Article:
The e-book world is complex, with many different tablets and readers (including NOOK, iPad, Kindle Fire, and Kobo) as well as many different e-book providers. The librarians at Penrose Library have created an E-book Research Guide to help you download and print from our different e-book providers using your tablet computer or reader.

This is a fast changing world so please let us know if you have any questions or updates for our Research Guide ( or 303-871-2905).

Happy e-reading!

How are books delivered from the Hampden Center?

Monday, April 2nd, 2012

Many people wonder how the Penrose Library book delivery system works.  How exactly are you able to make a request online and, within two hours (from 7am-11pm Monday – Sunday), hold that book or DVD in your hand?

All of Penrose Library’s physical collections are housed ten miles from campus in the University’s Hampden Center building during the Academic Commons building project.  There they are stored on high-density shelves for quick retrieval and delivery to campus.

Library staff  make multiple daily trips to and from Hampden Center in a hybrid Prius car.   When items are checked in at Penrose@Driscoll, the person making the request receives an email telling them their item is ready to be picked up.

Watch this fun, high-speed video to see the entire process yourself!

Does Penrose Library have textbooks?

Monday, December 12th, 2011

While Penrose Library doesn’t specifically purchase textbooks when they are assigned for classes at DU, many books required for classes are already in the library collections.  Search for books on the Books and More tab of the library’s homepage.

To provide all students access to course textbooks, many professors choose to place a print copy (the library’s or their own) of course texts on Course Reserves at the library. These items can be checked out at the Penrose@Driscoll Access Services Desk for a limited loan period.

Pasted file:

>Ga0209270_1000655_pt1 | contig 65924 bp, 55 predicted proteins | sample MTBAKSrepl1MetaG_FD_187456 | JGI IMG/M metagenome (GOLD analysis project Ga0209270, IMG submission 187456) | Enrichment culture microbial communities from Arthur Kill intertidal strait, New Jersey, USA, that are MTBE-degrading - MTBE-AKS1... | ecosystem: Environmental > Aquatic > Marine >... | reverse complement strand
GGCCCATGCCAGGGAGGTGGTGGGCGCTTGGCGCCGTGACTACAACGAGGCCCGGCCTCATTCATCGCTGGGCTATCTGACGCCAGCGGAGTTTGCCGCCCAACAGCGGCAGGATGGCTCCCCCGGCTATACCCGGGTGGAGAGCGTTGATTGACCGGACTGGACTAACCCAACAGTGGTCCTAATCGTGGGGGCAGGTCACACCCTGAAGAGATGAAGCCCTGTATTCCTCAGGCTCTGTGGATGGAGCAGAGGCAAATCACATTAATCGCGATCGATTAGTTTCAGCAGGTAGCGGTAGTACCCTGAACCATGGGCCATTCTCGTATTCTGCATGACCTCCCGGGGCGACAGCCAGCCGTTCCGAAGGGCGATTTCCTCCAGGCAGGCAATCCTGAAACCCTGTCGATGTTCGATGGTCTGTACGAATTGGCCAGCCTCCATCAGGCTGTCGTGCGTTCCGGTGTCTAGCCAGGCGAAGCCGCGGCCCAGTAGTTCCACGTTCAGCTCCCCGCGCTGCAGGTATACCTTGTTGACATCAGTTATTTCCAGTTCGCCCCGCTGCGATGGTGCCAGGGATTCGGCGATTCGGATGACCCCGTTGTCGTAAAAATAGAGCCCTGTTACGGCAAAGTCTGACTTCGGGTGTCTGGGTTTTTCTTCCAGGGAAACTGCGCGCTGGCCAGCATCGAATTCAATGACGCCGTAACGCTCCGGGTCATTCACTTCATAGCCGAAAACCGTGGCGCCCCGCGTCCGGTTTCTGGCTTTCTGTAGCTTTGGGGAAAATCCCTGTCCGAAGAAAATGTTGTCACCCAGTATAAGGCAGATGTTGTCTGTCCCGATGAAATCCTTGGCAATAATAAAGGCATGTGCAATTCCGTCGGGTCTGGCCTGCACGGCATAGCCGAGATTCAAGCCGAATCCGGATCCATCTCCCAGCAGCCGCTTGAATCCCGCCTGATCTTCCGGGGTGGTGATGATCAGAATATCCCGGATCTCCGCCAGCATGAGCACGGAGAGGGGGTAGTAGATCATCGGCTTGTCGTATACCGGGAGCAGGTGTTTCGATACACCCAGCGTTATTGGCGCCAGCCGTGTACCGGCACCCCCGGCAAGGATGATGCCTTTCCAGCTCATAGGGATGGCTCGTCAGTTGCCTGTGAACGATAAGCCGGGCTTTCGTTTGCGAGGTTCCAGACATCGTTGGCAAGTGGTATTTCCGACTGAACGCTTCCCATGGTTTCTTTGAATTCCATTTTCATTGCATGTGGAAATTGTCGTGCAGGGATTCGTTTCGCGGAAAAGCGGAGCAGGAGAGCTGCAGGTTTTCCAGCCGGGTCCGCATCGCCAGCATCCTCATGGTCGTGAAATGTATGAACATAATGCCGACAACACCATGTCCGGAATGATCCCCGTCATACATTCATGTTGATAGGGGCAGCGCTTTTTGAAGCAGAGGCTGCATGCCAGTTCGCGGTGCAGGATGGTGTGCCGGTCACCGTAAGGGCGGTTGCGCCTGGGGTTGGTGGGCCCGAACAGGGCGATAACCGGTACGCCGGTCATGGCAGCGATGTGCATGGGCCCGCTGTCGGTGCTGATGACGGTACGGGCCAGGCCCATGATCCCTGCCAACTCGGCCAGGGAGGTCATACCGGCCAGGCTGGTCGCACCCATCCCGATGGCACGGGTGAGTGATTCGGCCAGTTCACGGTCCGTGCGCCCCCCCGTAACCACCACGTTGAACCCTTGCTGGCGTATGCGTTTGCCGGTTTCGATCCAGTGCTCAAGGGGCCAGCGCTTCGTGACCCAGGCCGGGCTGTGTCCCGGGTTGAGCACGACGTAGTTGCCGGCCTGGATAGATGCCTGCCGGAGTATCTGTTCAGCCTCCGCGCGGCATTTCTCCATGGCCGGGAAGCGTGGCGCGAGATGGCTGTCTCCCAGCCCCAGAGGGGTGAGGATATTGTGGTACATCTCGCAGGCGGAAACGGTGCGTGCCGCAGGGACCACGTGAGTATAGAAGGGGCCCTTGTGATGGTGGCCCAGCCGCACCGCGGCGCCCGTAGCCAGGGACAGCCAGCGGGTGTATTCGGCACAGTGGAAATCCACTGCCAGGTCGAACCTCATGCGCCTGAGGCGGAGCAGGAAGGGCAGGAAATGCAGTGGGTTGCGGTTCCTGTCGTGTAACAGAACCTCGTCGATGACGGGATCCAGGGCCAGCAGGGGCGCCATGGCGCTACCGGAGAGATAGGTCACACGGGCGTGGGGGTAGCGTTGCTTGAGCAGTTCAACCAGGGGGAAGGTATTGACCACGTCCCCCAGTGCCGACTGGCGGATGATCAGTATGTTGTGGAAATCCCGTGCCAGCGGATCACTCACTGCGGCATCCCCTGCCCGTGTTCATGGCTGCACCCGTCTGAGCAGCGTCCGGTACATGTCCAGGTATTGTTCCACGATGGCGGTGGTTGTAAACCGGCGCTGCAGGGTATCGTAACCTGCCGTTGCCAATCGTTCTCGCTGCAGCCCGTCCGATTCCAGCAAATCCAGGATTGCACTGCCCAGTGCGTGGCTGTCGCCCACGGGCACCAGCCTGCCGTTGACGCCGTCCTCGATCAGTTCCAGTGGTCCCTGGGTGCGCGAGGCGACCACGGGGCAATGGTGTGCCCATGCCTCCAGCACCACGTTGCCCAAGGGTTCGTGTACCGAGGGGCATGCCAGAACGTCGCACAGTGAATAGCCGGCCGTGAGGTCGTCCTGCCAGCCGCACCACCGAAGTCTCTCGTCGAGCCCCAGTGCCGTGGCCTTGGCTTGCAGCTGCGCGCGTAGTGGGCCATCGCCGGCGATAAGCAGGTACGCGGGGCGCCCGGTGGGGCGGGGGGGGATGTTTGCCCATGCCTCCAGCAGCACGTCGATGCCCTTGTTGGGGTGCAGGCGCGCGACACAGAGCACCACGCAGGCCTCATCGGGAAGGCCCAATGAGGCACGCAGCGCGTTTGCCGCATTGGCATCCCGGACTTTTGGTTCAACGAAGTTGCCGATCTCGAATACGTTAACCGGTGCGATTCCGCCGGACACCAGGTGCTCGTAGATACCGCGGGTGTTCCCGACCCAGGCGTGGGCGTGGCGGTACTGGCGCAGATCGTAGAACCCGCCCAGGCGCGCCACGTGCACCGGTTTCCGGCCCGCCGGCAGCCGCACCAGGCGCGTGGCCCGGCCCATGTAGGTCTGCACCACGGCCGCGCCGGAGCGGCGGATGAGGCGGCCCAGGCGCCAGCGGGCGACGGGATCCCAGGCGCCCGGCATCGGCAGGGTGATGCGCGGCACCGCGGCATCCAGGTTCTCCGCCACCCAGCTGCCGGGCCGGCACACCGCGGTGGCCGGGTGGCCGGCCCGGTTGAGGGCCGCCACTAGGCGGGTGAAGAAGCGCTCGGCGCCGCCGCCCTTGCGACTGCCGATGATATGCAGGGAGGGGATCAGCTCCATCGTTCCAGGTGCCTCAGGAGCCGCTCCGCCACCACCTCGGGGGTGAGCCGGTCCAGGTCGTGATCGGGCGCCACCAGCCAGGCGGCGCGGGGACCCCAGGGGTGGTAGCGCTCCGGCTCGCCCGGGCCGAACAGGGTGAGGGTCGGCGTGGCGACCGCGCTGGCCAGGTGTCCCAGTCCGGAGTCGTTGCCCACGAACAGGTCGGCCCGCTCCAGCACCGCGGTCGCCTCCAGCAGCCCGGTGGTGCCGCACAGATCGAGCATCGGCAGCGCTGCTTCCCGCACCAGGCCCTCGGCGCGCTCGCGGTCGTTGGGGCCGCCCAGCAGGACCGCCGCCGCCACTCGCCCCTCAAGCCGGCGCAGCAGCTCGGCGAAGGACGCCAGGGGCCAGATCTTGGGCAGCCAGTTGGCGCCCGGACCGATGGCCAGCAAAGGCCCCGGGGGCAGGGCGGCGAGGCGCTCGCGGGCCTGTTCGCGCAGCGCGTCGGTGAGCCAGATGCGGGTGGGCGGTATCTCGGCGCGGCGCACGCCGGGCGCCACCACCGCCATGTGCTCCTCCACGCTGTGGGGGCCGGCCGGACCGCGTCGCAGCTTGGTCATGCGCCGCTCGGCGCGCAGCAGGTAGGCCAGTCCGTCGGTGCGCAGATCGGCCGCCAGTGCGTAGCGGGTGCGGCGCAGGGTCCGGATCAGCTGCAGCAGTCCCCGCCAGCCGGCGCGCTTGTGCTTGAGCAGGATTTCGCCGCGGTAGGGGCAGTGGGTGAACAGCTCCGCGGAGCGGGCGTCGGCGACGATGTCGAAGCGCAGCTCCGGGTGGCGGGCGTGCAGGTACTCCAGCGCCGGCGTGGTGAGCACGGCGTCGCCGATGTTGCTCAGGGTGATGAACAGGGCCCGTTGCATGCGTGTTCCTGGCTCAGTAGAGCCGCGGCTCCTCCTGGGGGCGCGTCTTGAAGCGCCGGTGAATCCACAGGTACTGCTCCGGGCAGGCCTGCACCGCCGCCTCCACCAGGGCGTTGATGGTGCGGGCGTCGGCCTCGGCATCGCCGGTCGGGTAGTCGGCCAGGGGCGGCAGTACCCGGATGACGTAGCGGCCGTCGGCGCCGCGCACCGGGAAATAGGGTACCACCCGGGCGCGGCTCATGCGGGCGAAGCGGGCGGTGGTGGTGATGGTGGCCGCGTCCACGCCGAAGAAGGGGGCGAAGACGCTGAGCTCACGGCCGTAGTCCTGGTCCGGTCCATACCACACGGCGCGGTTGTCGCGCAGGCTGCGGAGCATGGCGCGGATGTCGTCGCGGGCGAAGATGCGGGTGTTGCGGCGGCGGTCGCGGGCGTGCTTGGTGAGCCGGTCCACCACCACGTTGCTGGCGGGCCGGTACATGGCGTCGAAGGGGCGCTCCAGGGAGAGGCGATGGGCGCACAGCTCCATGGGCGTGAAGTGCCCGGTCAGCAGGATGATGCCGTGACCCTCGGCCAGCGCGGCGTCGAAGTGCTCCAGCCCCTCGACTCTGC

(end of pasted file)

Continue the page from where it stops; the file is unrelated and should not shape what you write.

Students may also use Prospector to request books from other libraries.  Keep in mind that other libraries generally assign a three week loan period with one renewal, which may not be enough time for students in a ten week course.

Feel free to contact the Research Center (303-871-2905,, IM/chat) for assistance in searching for copies of assigned course texts at Penrose, on Course Reserves, or from another library through Prospector.

How can I get research help?

Monday, February 28th, 2011

The Research Center answers all levels of research questions – from basic to complex – seven days a week.    Our hours during the quarter are

  • Sunday, Noon – Midnight
  • Monday-Tuesday, 9 am – Midnight
  • Wednesday-Thursday, 9 am – 9 pm
  • Friday, 9 am – 5 pm
  • Saturday, 10 am – 6 pm

There are many ways to reach us

  • In person -  Main Level, Anderson Academic Commons
  • Phone – 303-871-2905
  • Text -720-515-2150
  • Email
  • Chat/IM

Research consultation appointments offer one-on-one help for students and faculty with subject specialist librarians.  These are available seven days a week as well.  Request an appointment online today!

How do I access my library account?

Monday, January 3rd, 2011

You can access your library account (to check on the status of requests, to view lists of what you have checked out, and to renew materials) from the Penrose Library home page. 

When you mouse over the Students, Faculty, or Staff landing page links, a menu will pop up with a link to View Account

There is also a link to View Account on each of the landing pages, located alphabetically under the “For Research” category on the Faculty landing page…


 …and under “Services” on the Students and Staff landing pages: